But they often get it wrong. Worse yet, deep down they know they're wrong, but they do it anyway. Anything for ratings and publicity.

Chris Froome will be a worthy champion. Scorning him only tarnishes your own image abroad. Embrace him. He will have earned it.

Wednesday, July 22, 2015

Detroit Lions and some bad career moves

Bad career move #1. Remember Susan Stafford? She thought the TV game show she was on had no future so she quit it to look for greener pastures. Ms. Staffford was promptly replaced by somebody named Vanna White on the Wheel of Fortune over 30 years ago. Bad move Susie. REALLY bad move.

[Idle trivia: Though they make her up to look much younger, Vanna is now 58 years old. Host Pat Sajak is closing in on 69. Surprised? The show that follows them features Alex Trebek on Jeopardy! He looks to be fiftyish, right? Guess again. The Canadian that likes to show off his fluent French is actually 75. Who would have thunk it?]

The Detroit Lions training camp will start shortly and the hype is already in full swing. The club itself, the beat writers that cover them, local talking sports heads, and certainly the latest generation of long-suffering fans have jumped on the bandwagon. Again. BTW, though the Lions haven't even so much as won a playoff game in over 20 years, the ticket prices just went up. Again. And the ever-hopeful, if horribly misguided, Honolulu blue and silver faithful will gladly reach a little deeper into their wallets to see the "show". Phineas Taylor Barnum had it exactly right. There's one born every minute.

The usual koolaiders think the Lions will build on their 11-5 record of last year and be even better. Somewhere P. T. smiles, and for good reasons. Here's a few:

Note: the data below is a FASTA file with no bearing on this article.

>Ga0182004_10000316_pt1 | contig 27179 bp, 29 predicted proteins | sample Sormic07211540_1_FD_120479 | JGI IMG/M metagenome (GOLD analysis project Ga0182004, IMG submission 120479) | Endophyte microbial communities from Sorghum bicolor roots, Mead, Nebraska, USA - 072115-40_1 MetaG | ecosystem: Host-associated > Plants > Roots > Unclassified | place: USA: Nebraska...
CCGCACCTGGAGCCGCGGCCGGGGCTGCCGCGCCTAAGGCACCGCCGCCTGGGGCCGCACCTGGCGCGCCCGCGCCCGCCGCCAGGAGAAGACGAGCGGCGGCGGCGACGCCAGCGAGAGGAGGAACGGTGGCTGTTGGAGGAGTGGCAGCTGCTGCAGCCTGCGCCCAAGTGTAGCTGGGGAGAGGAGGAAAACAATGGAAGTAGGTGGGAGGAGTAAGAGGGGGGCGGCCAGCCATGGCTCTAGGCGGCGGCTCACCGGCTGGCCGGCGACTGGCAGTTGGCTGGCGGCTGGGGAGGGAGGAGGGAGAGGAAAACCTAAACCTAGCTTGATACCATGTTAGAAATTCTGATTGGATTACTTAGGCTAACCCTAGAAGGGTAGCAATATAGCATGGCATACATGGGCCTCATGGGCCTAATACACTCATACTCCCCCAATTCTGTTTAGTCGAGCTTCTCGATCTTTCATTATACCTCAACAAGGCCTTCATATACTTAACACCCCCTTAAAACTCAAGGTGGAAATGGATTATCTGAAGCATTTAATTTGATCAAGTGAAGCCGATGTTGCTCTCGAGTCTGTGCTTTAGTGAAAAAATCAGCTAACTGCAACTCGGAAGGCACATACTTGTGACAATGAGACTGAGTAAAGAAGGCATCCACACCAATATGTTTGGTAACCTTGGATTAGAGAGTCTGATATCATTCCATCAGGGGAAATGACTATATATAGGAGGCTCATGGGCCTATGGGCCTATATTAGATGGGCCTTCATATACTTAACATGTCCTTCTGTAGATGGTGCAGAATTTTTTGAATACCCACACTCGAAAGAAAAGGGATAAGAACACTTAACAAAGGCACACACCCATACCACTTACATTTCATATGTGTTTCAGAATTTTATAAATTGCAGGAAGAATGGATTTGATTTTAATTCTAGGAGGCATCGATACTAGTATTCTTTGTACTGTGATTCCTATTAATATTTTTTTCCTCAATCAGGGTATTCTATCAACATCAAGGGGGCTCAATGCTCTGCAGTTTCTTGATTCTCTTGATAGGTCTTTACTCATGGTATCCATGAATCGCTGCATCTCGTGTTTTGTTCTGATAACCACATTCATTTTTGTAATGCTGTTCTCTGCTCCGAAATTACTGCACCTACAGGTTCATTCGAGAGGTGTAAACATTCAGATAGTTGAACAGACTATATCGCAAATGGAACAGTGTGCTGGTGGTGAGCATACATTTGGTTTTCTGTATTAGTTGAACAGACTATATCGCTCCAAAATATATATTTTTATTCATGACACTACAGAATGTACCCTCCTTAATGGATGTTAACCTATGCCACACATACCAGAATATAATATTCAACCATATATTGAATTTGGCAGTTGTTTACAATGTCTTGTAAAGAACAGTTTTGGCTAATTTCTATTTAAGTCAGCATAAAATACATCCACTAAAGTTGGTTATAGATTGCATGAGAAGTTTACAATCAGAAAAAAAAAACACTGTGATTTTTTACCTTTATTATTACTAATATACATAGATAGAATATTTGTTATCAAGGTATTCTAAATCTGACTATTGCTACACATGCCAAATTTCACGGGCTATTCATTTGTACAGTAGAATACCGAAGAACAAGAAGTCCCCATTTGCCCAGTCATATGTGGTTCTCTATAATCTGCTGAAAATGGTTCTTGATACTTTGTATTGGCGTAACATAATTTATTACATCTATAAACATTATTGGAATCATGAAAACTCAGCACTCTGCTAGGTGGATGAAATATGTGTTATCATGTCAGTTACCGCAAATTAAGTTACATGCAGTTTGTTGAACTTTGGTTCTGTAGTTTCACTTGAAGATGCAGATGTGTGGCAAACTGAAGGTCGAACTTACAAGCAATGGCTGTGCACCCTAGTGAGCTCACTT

Quarterback Matthew Stafford has been hailed in Detroit as some kind of super-hero. Yet most experts have Stafford in the middle of the pack regarding all NFL starting QBs. Yes, he has thrown for a lot of yardage, mostly to Calvin Johnson -- due to the lack of a viable running game -- but he's also prone to making many poor decisions in the pocket. Hanging on to the ball too long has resulted in a lot of sacks. True, he seems to have outgrown his former personna as a "china doll" -- where every time he got hit something broke -- but it's likely not a good idea for the Georgia peach to keep tempting fate. The ferocious on-rushing behemoths on other defenses couldn't care less about Stafford's status in Detroit. They'd just as soon break him into a million pieces. And they might, because....

Of the Lions offensive line. Glass half-fullers will say it's a "new-look" unit. Realists could counter with the fact the Lions don't even know who's playing what position yet, let alone have any cohesiveness that can only come after playing many games together. And that's assuming they possess enough talent in the first place -- hardly a given.

Bad career move #2. Golden Tate. After winning a Super Bowl with the Seattle Seahawks, Tate decided to leave the gorgeous city of Seattle and come to the crime-ridden wasteland that is Detroit. The Seahawks came within a whisker of winning another Super Bowl 6 months ago and will likely be formidable contenders in the near future. They just added All-World tight end/receiver Jimmy Graham (formerly of the New Orleans Saints) to their arsenal. Nobody would be a bit surprised if the S-Hawks get right back to the Super Bowl again. To go to Detroit? The only non-expansion team -- and one of only four total -- to have never even reached the Super Bowl, let alone win it? To boot, the Lions are a long shot to win their own division, let alone contend for the Lombardi trophy any year soon. Granted, Tate came out of Notre Dame and delusions of grandeur have long been ingrained as a way of life at the college of leprechauns, but what could he possibly have been thinking of once in the NFL? Bad move Golden. Definitely. You won't find any pot-o-gold at the end of the rainbow in Motown. If there ever was one, it was stolen and fenced decades ago.

Some say the Lions won't miss the presence of Ndamukong Suh and Nick Fairley from their defensive line. They should ease off on the crack pipe. While both players had behavioral issues, there is little doubt they were highly effective on the field. You can't just take a couple cast-offs from other teams and plug them into these spots and expect the same productivity. Ain't gonna happen.